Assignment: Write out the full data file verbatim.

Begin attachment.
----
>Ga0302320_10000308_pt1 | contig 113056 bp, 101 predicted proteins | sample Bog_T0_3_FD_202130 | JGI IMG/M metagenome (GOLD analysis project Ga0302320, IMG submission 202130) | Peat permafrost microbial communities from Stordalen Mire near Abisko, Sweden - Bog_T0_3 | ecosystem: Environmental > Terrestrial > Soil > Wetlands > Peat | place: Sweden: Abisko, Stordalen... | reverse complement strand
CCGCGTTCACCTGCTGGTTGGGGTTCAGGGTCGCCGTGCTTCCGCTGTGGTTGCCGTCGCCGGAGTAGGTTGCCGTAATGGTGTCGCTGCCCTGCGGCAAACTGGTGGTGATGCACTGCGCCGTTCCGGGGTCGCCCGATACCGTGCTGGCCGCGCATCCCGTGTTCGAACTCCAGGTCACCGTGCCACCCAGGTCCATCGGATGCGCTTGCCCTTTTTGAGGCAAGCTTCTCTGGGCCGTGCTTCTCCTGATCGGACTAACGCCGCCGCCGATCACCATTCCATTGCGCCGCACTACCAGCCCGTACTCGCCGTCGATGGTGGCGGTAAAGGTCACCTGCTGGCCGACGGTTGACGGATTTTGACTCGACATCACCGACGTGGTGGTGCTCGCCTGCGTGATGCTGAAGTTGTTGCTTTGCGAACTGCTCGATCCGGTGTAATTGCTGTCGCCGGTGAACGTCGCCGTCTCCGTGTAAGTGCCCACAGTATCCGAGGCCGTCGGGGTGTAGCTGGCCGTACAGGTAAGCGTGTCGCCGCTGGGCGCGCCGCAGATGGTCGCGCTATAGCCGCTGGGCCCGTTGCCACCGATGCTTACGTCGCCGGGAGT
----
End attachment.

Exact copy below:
>Ga0302320_10000308_pt1 | contig 113056 bp, 101 predicted proteins | sample Bog_T0_3_FD_202130 | JGI IMG/M metagenome (GOLD analysis project Ga0302320, IMG submission 202130) | Peat permafrost microbial communities from Stordalen Mire near Abisko, Sweden - Bog_T0_3 | ecosystem: Environmental > Terrestrial > Soil > Wetlands > Peat | place: Sweden: Abisko, Stordalen... | reverse complement strand
CCGCGTTCACCTGCTGGTTGGGGTTCAGGGTCGCCGTGCTTCCGCTGTGGTTGCCGTCGCCGGAGTAGGTTGCCGTAATGGTGTCGCTGCCCTGCGGCAAACTGGTGGTGATGCACTGCGCCGTTCCGGGGTCGCCCGATACCGTGCTGGCCGCGCATCCCGTGTTCGAACTCCAGGTCACCGTGCCACCCAGGTCCATCGGATGCGCTTGCCCTTTTTGAGGCAAGCTTCTCTGGGCCGTGCTTCTCCTGATCGGACTAACGCCGCCGCCGATCACCATTCCATTGCGCCGCACTACCAGCCCGTACTCGCCGTCGATGGTGGCGGTAAAGGTCACCTGCTGGCCGACGGTTGACGGATTTTGACTCGACATCACCGACGTGGTGGTGCTCGCCTGCGTGATGCTGAAGTTGTTGCTTTGCGAACTGCTCGATCCGGTGTAATTGCTGTCGCCGGTGAACGTCGCCGTCTCCGTGTAAGTGCCCACAGTATCCGAGGCCGTCGGGGTGTAGCTGGCCGTACAGGTAAGCGTGTCGCCGCTGGGCGCGCCGCAGATGGTCGCGCTATAGCCGCTGGGCCCGTTGCCACCGATGCTTACGTCGCCGGGAGT